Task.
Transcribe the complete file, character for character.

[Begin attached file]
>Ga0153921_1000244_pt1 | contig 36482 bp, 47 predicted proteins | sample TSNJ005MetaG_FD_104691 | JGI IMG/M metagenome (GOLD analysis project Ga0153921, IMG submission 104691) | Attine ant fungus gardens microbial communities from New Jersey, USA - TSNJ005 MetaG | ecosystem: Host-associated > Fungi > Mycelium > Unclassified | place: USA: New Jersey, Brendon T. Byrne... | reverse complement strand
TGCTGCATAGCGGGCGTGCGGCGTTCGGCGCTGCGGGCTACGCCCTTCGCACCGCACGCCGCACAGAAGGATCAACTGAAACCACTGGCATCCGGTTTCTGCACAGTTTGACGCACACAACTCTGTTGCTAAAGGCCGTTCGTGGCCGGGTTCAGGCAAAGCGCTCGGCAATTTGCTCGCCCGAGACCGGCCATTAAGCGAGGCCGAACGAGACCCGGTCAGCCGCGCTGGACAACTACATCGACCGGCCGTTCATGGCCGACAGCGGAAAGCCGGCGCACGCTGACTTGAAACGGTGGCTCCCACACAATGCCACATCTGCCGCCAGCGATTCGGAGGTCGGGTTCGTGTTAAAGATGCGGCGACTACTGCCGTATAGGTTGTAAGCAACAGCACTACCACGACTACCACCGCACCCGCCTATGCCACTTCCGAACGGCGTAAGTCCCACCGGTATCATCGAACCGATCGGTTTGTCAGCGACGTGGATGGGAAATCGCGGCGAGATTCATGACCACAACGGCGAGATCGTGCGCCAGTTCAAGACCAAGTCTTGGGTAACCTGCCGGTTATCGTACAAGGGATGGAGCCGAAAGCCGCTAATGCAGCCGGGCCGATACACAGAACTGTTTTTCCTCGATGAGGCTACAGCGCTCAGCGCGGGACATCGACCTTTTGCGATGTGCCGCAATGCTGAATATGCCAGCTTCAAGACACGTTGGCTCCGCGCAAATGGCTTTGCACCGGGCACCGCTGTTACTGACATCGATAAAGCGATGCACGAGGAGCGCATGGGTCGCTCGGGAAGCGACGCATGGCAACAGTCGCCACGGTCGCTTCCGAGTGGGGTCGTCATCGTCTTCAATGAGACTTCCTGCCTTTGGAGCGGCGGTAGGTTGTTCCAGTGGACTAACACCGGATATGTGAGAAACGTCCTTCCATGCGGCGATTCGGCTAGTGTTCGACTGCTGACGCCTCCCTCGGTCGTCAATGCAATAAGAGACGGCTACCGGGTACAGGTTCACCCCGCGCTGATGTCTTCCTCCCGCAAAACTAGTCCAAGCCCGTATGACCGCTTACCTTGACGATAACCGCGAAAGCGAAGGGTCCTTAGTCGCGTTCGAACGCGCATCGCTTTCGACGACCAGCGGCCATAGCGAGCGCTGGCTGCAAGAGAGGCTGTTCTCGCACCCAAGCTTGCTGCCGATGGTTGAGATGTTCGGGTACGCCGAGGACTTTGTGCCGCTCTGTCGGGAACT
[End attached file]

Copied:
>Ga0153921_1000244_pt1 | contig 36482 bp, 47 predicted proteins | sample TSNJ005MetaG_FD_104691 | JGI IMG/M metagenome (GOLD analysis project Ga0153921, IMG submission 104691) | Attine ant fungus gardens microbial communities from New Jersey, USA - TSNJ005 MetaG | ecosystem: Host-associated > Fungi > Mycelium > Unclassified | place: USA: New Jersey, Brendon T. Byrne... | reverse complement strand
TGCTGCATAGCGGGCGTGCGGCGTTCGGCGCTGCGGGCTACGCCCTTCGCACCGCACGCCGCACAGAAGGATCAACTGAAACCACTGGCATCCGGTTTCTGCACAGTTTGACGCACACAACTCTGTTGCTAAAGGCCGTTCGTGGCCGGGTTCAGGCAAAGCGCTCGGCAATTTGCTCGCCCGAGACCGGCCATTAAGCGAGGCCGAACGAGACCCGGTCAGCCGCGCTGGACAACTACATCGACCGGCCGTTCATGGCCGACAGCGGAAAGCCGGCGCACGCTGACTTGAAACGGTGGCTCCCACACAATGCCACATCTGCCGCCAGCGATTCGGAGGTCGGGTTCGTGTTAAAGATGCGGCGACTACTGCCGTATAGGTTGTAAGCAACAGCACTACCACGACTACCACCGCACCCGCCTATGCCACTTCCGAACGGCGTAAGTCCCACCGGTATCATCGAACCGATCGGTTTGTCAGCGACGTGGATGGGAAATCGCGGCGAGATTCATGACCACAACGGCGAGATCGTGCGCCAGTTCAAGACCAAGTCTTGGGTAACCTGCCGGTTATCGTACAAGGGATGGAGCCGAAAGCCGCTAATGCAGCCGGGCCGATACACAGAACTGTTTTTCCTCGATGAGGCTACAGCGCTCAGCGCGGGACATCGACCTTTTGCGATGTGCCGCAATGCTGAATATGCCAGCTTCAAGACACGTTGGCTCCGCGCAAATGGCTTTGCACCGGGCACCGCTGTTACTGACATCGATAAAGCGATGCACGAGGAGCGCATGGGTCGCTCGGGAAGCGACGCATGGCAACAGTCGCCACGGTCGCTTCCGAGTGGGGTCGTCATCGTCTTCAATGAGACTTCCTGCCTTTGGAGCGGCGGTAGGTTGTTCCAGTGGACTAACACCGGATATGTGAGAAACGTCCTTCCATGCGGCGATTCGGCTAGTGTTCGACTGCTGACGCCTCCCTCGGTCGTCAATGCAATAAGAGACGGCTACCGGGTACAGGTTCACCCCGCGCTGATGTCTTCCTCCCGCAAAACTAGTCCAAGCCCGTATGACCGCTTACCTTGACGATAACCGCGAAAGCGAAGGGTCCTTAGTCGCGTTCGAACGCGCATCGCTTTCGACGACCAGCGGCCATAGCGAGCGCTGGCTGCAAGAGAGGCTGTTCTCGCACCCAAGCTTGCTGCCGATGGTTGAGATGTTCGGGTACGCCGAGGACTTTGTGCCGCTCTGTCGGGAACT